JR: (laughs) Cursive? Oh, my God. My cursive is terrible now. What’s the hardest part? I don’t know. I think it’s about two things. I would say it’s the honesty of writing kid characters and honouring their voices and showing respect to them, first. Because I think often there’s a fine line between making them the most intelligent and clever person in the room and making them the most intelligent observer in the room, and those are two very different things. I think we were doing the observer in the room, here. We were all sponges at that age and while we might have been soft spoken or quiet because we were wallflowers or intimidated by our parents and new situations, we were so hyper-aware and absorbing everything that I can see a character like AnnaSophia’s Susanna can really understand what these older people and parents are going through. It’s all about having a 360 degree view of the world. Your eyes can go all around and see everything, but you can’t look up. There’s that one area you don’t understand about your parents or that you don’t understand about those closest to you.
I think it was about being true to them and never talking down to them, and second, and this is always the biggest challenge, which is showing restraint. Knowing when to pull back and know that no words are going to say more than these words that have fallen out of your mouth that you might adore but you have to cut. You have to be honest.
NF: That’s something that Alexander Payne does remarkably well and something I think we strive for now after having worked with him in terms of not making things too saccharine-y or over stated. It’s about allowing the audience to figure it out without shoving it all in their face.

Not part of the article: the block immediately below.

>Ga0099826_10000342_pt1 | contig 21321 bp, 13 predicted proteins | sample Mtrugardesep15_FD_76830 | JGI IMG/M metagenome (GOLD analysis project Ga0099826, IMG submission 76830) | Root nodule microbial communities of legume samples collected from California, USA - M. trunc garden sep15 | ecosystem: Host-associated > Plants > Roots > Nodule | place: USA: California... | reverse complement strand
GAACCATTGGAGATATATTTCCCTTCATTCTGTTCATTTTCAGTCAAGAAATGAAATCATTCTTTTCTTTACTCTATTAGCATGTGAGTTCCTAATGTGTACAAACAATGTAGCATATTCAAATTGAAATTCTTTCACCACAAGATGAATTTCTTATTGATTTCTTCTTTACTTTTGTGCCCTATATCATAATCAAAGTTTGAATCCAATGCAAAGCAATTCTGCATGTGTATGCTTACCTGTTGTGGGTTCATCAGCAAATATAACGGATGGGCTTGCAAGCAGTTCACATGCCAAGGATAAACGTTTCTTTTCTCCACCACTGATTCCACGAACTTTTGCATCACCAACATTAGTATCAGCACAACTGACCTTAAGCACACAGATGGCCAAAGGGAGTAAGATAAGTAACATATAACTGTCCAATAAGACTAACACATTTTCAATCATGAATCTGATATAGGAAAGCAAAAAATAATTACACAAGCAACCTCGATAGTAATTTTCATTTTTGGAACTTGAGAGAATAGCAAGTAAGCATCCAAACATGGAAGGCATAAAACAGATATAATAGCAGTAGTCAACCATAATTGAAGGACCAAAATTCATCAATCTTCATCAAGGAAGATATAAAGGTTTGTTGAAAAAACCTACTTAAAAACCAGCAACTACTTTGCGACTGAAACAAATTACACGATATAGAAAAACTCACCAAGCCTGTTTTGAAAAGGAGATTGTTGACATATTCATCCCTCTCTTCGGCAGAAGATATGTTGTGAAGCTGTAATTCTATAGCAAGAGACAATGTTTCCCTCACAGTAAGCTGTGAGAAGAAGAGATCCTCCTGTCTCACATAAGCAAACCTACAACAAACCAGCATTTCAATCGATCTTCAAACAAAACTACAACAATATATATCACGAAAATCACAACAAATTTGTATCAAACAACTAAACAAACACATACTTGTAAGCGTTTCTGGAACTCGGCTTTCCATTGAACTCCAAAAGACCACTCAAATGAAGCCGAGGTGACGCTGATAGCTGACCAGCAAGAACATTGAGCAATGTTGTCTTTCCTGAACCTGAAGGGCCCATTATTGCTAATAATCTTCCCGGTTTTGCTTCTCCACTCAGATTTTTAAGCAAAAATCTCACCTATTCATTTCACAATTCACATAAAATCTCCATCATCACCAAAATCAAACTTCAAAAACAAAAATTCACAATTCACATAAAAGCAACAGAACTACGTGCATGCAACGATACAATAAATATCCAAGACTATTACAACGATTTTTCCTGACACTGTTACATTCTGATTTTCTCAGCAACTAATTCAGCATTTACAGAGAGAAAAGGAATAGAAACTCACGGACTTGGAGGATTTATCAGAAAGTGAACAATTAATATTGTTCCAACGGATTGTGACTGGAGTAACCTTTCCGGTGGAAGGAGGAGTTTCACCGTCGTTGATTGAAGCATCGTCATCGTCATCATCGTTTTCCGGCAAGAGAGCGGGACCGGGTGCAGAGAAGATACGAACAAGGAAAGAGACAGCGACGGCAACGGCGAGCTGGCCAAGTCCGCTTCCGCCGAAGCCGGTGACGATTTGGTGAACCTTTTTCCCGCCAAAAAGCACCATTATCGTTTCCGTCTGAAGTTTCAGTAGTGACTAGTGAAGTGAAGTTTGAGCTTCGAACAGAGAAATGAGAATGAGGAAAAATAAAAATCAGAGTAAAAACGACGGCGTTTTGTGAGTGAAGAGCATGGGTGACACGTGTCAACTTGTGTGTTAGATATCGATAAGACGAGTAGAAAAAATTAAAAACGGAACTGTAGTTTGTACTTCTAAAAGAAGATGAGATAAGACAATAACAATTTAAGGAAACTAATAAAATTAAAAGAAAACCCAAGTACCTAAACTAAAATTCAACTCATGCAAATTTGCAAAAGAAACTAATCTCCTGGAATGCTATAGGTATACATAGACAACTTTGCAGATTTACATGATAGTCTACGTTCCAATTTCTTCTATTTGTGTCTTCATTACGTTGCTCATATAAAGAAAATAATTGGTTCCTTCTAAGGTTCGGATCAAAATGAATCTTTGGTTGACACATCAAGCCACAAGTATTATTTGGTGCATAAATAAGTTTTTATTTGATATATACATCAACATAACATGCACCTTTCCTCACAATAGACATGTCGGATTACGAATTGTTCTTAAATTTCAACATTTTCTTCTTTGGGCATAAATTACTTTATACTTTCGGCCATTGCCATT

JR: I would say the theme we were most interested in was to explore characters with their flaws and all in a state of flux and going through that moment in their lives when they were in-between chapters. That was why we sort of loved the idea of summer and destination vacations, because what happens there is that you have a group of characters that come together once every year and a year has changed. So the reason that Betty (Allison Janney) gives you the whole overview of what’s been going on and what happened over the year is so unfiltered. And people often do that. We all have people who send Christmas cards that tell us what their year was, and I think the theme of the film is about people asking if they are moving forward or not. We have families who are divorced. We have a husband who comes out to deal with his past. We have Duncan, whose mom is in a relationship that’s really questionable. So all of that was a mix of what they were like was what we were most interested in. We wanted to look at people when they were at their most vulnerable, which I think is when they’re on vacation.
There’s something about this film and The Descendants that really gives a sense of – pardon the kind of pun – community. They feel small and contained and very localized. Is that a product of the writing or is that something that comes over time.
NF: I think it’s the story.
JR: Yeah, they both call for this kind of quiet story. No matter that the names may be big or loud on the page in terms of casting, I think they all respect that sense of honesty these characters have. I guess there’s not a lot of really loud, set piece type stuff. We certainly have our moments, like here with breakdancing and trying to pass people on the waterslide that are triumphs for our character, but they’re simple and real and rather doable by all of us without some great leap. I guess I would say it would start there, and the family element at the core of both of the movies is what also sort of pushes it towards being a little smaller and more intimate.
NF: I think a part of it, too, is the locations.
JR: The house here is meant to feel really claustrophobic for Duncan and this community was relatively small. If you saw the street we shot on, it really was just one big street. It just sort of comes out of those pieces.